You know how when you shop on Amazon there is a price and a then a “list price” which is usually much higher?
The effect is that you feel like you’re getting a big discount shopping on Amazon.
It turns out Amazon might be publishing list prices that are too high.
Mouse Print first noticed the problem with an array of general consumer products such as Kraft’s Mac & Cheese and a 100-count box of Splenda.
As if this afternoon, most of these prices have been fixed, except for a ton of pet food items.
Take for example the dog treats you see above. The retail value of one Merrick Flossies is approximately $4, making a 50-count supply valued at no more than $200. Yet Amazon claims the list price stands at a whopping $422.89, more than doubled what it should cost.
We tried to contact Amazon for comments, but did not receive a response.
The incident reminds us of last year when Amazon listed a seemingly normal book about flies for $23,698,655.93. Biologist Michael Eisen blogged about the unrealistic selling price, and documented how Amazon’s price for the book The Making of a Fly constantly went up day after another.
Here’s what happened: A professor required this book for a class and students naturally flocked to Amazon to purchase the text. Eventually, only two sellers still had the product available.
Because the book quickly became an exclusive, hot ticket item, Amazon’s algorithm for retailers to competitively price their product catapulted the retail value to more than $23 million.
We’re not sure if this is the same situation with the pet food offerings on the site, but it seems hard to believe the world is running out of doggie treats.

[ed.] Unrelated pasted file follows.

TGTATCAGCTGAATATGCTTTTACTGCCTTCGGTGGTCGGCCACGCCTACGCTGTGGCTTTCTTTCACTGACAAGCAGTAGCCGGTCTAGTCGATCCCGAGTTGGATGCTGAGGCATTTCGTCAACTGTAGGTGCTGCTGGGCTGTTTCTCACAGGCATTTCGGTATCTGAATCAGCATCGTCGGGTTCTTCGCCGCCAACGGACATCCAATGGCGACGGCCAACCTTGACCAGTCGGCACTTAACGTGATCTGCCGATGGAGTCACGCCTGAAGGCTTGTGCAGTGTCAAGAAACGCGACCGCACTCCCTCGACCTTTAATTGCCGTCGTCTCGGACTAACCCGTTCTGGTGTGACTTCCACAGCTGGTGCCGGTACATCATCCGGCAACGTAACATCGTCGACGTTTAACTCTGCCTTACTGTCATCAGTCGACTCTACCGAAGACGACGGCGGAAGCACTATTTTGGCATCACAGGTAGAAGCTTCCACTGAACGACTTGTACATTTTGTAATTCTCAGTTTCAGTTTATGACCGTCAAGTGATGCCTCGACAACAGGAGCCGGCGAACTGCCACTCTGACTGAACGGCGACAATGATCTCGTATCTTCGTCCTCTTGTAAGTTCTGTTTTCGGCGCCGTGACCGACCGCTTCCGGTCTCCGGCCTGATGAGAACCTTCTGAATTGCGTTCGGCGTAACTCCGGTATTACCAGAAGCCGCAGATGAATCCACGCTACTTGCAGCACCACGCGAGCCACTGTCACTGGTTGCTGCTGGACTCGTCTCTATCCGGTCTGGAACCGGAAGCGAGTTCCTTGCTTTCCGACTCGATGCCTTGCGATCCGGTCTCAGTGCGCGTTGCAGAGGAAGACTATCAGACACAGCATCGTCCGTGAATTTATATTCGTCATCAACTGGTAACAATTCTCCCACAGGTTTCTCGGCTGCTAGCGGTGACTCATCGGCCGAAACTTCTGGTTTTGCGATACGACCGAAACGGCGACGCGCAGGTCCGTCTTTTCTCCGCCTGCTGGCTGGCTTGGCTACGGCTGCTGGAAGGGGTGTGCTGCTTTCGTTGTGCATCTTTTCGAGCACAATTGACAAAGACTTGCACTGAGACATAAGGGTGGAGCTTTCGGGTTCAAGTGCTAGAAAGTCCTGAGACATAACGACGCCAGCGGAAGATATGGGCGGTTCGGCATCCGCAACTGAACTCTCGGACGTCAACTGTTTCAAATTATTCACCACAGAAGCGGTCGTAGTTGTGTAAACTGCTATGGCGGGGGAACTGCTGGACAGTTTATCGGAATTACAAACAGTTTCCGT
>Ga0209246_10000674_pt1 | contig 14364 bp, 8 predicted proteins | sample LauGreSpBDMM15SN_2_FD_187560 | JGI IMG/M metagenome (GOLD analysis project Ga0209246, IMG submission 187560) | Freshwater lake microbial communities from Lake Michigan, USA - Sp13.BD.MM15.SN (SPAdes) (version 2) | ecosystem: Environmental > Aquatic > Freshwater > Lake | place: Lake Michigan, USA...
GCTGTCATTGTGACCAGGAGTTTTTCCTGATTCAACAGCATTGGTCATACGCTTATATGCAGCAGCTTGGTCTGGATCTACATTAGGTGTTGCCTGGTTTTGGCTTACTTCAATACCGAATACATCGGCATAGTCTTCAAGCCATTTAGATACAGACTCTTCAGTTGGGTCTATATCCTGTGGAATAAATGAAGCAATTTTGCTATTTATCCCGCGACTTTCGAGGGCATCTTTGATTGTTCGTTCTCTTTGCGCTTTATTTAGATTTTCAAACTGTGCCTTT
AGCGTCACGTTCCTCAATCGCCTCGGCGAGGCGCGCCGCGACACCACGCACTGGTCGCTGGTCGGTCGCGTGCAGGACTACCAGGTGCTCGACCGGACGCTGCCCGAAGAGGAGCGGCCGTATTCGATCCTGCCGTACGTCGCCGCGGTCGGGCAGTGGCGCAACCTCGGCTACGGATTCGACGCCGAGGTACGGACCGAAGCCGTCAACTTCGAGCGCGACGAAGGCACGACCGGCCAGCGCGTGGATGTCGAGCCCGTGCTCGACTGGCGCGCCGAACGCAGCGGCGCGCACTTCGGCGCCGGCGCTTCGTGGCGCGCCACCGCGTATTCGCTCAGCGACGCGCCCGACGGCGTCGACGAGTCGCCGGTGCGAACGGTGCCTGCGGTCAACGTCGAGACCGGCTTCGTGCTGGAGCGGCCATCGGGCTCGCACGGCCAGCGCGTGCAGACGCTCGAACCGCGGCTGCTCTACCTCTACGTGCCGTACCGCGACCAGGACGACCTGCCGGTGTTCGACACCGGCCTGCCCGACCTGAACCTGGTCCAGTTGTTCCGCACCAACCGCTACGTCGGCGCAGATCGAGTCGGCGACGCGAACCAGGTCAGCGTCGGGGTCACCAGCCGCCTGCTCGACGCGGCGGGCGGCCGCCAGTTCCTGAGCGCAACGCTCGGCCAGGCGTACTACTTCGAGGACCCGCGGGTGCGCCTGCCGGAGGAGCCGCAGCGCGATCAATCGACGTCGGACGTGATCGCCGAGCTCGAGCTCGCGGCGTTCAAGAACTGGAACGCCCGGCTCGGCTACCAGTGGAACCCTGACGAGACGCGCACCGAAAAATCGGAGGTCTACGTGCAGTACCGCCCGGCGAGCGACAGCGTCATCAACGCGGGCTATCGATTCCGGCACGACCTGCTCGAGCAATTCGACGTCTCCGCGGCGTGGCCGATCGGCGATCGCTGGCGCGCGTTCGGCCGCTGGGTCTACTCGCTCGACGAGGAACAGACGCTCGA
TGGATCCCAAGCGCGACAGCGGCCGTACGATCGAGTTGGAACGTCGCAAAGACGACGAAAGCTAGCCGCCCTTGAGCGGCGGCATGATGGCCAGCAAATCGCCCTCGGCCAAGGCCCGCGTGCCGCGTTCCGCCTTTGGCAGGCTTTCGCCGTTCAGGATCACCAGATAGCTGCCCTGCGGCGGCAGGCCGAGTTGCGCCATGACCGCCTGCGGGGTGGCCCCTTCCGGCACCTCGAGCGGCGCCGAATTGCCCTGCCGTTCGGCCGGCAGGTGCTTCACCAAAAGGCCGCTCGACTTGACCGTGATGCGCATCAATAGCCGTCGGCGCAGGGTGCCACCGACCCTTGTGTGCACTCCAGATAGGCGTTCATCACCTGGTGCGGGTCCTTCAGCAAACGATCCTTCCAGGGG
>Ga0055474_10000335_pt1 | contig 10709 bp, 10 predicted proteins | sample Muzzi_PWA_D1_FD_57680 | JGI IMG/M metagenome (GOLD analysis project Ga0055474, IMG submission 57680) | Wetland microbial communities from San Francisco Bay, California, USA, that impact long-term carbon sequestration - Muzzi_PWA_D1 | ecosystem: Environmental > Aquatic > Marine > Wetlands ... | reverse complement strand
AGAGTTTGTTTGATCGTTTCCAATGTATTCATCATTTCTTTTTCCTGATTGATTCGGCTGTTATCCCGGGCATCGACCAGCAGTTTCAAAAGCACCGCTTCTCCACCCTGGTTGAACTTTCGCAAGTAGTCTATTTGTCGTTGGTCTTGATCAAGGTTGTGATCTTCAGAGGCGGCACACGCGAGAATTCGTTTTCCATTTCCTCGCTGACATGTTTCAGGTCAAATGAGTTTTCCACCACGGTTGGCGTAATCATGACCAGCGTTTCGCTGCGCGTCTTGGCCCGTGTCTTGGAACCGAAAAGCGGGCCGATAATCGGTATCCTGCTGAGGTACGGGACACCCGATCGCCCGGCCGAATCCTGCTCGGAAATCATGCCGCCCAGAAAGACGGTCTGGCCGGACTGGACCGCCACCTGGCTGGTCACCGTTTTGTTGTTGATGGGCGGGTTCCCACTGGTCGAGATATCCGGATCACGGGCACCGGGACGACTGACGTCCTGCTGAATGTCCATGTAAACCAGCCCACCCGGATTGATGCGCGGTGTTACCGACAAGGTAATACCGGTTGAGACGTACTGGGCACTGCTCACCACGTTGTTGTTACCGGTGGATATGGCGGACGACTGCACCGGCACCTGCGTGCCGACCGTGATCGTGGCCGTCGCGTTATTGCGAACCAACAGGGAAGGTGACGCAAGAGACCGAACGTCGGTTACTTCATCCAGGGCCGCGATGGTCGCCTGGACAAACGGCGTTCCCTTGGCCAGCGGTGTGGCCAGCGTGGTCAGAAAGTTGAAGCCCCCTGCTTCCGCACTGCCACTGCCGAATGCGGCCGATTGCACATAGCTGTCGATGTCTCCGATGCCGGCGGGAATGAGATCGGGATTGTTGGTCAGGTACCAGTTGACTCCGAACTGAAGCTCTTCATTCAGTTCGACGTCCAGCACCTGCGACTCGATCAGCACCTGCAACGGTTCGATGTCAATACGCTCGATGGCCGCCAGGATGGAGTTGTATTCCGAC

Deli Cat Dry Cat Food
Ok, we know having pets can be expensive but you can’t fool us, Amazon.
Higgins Celestial Blend Bird Food
Who can resist 89 percent off retail list price? Only ten left in stock!
Redbarn Filled Bone – Peanut Butter
Dog foods are getting so fancy these days, but at $6.70, the bone’s a steal.
NEW YORK (AP) — Credit card rewards are the new social currency.
Citibank customers can now use Facebook to pool their rewards points online.
The bank on Tuesday launched a Facebook application that lets users team up to use their points, whether it’s for charity, a group gift or a personal goal. Citi says it’s the first bank to offer such a feature.
The app builds on a service Citi introduced last year that lets customers transfer points to one another on the bank’s homepage. After getting feedback, executives decided to expand the rewards sharing capability and offer it through social media.
“Now we’re delivering it to where customers are every day,” said Ralph Andretta, who heads Citi’s loyalty programs and co-branded cards.
Andretta noted that customers will have far more flexibility with their points, whether it’s to help a friend fly home from college or team up for a big-ticket reward. The company is giving away 2,500 free rewards points to each of the first 4,000 customers to sign up.
To get started, customers download the ThankYou Point Sharing App, which is linked on Citi’s Facebook page at www.facebook.com/citibank.
Customers can then start a rewards pool by naming a recipient and explaining its purpose. The recipient of the points maintains control of any contributions, so it’s best if you know and trust that person.
Pool recipients must be individuals and cannot be an organization, even if the intended goal is a charitable donation.
Users can promote their goals by sharing links on their Facebook pages or privately inviting other Citi customers to contribute. Donors can see the total number of points a cause has amassed.
The app can collect personal information from Facebook profiles. But Citi says it does not share any customer account information with Facebook.
The program isn’t only for credit card holders either. Citi checking account customers can also earn ThankYou points. Citi introduced its lineup of ThankYou credit cards last year.
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Dr. Augustine Fou is Digital Consigliere to marketing executives, advising them on digital strategy and Unified Marketing(tm). Dr Fou has over 17 years of in-the-trenches, hands-on experience, which enables him to provide objective, in-depth assessments of their current marketing programs and recommendations for improving business impact and ROI using digital insights.
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